Our journey up the coast of western Australia began on April 27. Laura and I departed at 5:45AM from our flat at Saint Thomas Moore College at UWA, caught a bus to Perth, and headed north with Western Xposure shortly after that. Our first stop was to Nambung National Park to see the Pinnacles. During our tour, we learned that there are two competing hypotheses for the evolution of the Pinnacles. The first hypothesis is that the structures formed in the ocean by calcium deposition. The second hypothesis stated that the Pinnacles are a fossilized forest of prehistoric trees. We also learned that the sand dunes surrounding the Pinnacles have receded and advanced through time, which has influenced the rate of erosion of the Pinnacles significantly. After seeing these rare WA geologic specimens we got a more in depth feel for the sand dunes while sand boarding a bit further up the coast. After shredding the gnar we headed to Kalbarri National Park, our final destination of the day. We watched the sunset over the Indian Ocean, which lives up to its name as the sunset coast, before sharing a lovely dinner and heading to bed early.
We left the Rock Lobster Lodge at 6:30AM sharp to see the rising sun over the outback from an outlook consisting of stratified layers that resembled the Grand Canyon. Thousands of years of erosion of softer rock layers left a jagged coastline of harder rock in this majestic spot. Kalbarri National Park is a unique location because it is where the Murchison River flows into the Indian Ocean. We followed the Murchison River inland observing the incision of the water body through the landscape. We had the opportunity to get an up close and personal view of the rocks and the surrounding rock scape when we abseiled down the canyon edge. Shortly afterwards, we broadened our perspective of the river when we viewed Z bend. The afternoon consisted of visiting shell beach, a beach made entirely of cockleshells able to tolerate high salinity sea water such as is found in Shark Bay. Afterwards, we drove to Monkey Mia stopping to spot wildlife at Eagle’s Bluff. We were lucky enough to spy a dugong grazing on sea grass in the bay!
Day three was another early start, at 5:30AM to watch the sunrise and observe the plethora of wildlife at Monkey Mia. We saw two types of turtles, one green and one loggerhead, a lion fish, squid, and dolphins! The fisherman in Monkey Mia had fed dolphins in the area just after sunrise for decades. Now, Monkey Mia is a well oiled eco-tourism machine. We were impressed with the way volunteers were allowed to feed only the same 5 dolphins every day. The quantity of fish given was limited in order to prevent complete dependence on humans. In the late morning at Monkey Mia we went for a sea-kayak to try to see a few sharks, but were unsuccessful. Still, it was a great day on the water.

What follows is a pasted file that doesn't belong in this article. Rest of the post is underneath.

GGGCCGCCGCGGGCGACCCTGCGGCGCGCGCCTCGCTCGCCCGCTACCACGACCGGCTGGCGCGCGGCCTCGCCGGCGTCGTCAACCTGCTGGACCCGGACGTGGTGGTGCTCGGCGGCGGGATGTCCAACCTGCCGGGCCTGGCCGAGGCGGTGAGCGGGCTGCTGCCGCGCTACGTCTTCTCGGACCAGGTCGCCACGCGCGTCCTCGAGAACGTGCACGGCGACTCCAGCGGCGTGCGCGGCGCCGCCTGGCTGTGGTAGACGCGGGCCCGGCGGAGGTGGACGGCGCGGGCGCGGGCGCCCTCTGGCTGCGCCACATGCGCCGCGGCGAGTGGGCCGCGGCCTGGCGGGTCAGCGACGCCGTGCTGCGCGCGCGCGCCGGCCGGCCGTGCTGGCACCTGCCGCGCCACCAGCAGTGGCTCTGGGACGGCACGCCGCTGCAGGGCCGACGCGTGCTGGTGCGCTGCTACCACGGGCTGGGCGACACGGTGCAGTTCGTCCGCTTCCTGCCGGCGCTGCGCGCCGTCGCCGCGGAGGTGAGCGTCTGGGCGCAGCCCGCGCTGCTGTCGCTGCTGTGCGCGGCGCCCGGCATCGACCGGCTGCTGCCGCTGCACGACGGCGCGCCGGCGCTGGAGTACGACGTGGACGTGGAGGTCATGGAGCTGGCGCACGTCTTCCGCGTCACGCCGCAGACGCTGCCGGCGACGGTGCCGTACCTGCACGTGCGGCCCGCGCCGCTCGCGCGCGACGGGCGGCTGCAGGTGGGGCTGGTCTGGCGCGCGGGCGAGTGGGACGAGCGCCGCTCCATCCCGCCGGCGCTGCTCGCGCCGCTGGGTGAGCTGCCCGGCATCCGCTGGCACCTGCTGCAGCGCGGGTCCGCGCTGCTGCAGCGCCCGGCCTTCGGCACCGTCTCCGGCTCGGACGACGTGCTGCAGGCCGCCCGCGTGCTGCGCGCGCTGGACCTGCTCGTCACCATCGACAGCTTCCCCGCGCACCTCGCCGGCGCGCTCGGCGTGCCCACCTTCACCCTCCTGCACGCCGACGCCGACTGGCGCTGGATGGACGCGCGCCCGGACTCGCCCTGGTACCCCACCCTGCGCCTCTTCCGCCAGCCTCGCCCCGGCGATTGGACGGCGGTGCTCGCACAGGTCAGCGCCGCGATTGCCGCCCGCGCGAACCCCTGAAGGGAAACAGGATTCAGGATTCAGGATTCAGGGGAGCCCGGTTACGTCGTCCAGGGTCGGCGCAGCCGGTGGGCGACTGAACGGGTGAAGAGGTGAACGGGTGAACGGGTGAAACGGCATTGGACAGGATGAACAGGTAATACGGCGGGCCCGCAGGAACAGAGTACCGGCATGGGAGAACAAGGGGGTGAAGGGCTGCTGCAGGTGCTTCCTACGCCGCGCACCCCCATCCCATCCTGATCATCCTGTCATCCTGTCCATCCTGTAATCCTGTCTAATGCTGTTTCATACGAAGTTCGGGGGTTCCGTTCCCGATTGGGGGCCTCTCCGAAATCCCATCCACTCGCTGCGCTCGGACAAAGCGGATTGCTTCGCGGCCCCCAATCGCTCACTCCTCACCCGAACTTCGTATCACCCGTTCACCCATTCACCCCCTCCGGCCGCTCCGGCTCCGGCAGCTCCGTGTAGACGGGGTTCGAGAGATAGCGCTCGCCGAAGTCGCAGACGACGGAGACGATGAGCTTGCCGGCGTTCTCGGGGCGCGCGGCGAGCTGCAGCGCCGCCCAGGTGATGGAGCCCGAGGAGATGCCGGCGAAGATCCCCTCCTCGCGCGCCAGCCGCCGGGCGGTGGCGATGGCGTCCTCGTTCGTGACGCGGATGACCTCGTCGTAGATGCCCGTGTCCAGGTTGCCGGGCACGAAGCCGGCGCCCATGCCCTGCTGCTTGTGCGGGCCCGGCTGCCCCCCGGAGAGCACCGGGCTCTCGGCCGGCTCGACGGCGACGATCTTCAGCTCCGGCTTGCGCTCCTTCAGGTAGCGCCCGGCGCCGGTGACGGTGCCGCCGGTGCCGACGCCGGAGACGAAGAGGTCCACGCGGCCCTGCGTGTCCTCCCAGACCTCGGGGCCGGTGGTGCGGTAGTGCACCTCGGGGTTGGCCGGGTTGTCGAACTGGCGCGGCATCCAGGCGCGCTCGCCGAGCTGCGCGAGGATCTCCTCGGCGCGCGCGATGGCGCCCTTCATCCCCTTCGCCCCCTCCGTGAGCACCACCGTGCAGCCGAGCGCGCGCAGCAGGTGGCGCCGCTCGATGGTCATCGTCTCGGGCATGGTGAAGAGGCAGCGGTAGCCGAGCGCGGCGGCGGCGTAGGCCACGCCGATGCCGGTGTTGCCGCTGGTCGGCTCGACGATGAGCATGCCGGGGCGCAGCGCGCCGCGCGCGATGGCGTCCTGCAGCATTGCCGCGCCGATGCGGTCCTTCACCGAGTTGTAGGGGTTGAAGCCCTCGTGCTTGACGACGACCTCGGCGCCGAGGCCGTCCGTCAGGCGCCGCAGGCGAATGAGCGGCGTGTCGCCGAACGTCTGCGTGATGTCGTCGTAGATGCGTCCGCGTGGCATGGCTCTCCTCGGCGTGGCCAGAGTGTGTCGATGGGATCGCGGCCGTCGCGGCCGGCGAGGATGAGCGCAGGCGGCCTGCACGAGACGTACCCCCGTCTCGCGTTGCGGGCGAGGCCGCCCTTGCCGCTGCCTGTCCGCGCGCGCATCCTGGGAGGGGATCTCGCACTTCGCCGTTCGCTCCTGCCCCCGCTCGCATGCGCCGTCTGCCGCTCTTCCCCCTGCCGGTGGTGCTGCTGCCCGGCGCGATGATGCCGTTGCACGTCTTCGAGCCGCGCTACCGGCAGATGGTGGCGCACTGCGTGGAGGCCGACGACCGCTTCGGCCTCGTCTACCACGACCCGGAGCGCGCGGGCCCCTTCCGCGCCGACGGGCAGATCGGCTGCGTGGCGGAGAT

We left Monkey Mia in the early afternoon to see the long-awaited stromatolites at Hamelin Pool in Shark Bay. These living fossils are the reason we are able to breathe today. We saw stromatolites dead and alive forming a crusty coast. Stromatolites dominated the world 3.5 bya but now, due to the threat of competition by algae grazers, they are restricted to only hypersaline waters. Shark Bay is one of the best places in the world to see stromatilites. It was a fantastic experience to be in the presence of these ancient organisms for a time. After Hamelin Pool we headed back south to River Sanctuary, a former sheep farm turned eco-tourism accommodation. In staying there we got a rich taste of what life at a rural Australian farm would be like. Much of the history of the farm has been preserved at River Sanctuary, providing for an authentic experience.
On our last day back to Perth we visited Hutt River Province and Prince Lenard, a famous tree deformed by tradewinds, a wildlife trap, and a war memorial for HMAS Sydney II in Geraldton to commemorate the death of 645 Australians. Our four day academic endeavor was unforgettable, it highlighted our subjects of interest during out ISPs in both micro and macro biology. We are grateful have gotten the change to enhance our knowledge of Western Australia and to see a broader range of Australian ecosystems on this wonderful whirlwind of a trip.
Now, we are back in Cairns with only five days left with the group of people who have become a giant family in the past four months. I take morning runs on the esplanade with the waves crashing underneath my feet and the sun rising between the mountains and ocean to have a moment on my own; to soak in all in. Seven days until I step back on to U.S. soil. This of course comes with mixed feelings but I am really looking forward to seeing my family and friends (and a new puppy at home, Chester!). I look forward to going back to F&M with a refreshed mind; ready to observe the ways I have changed this semester.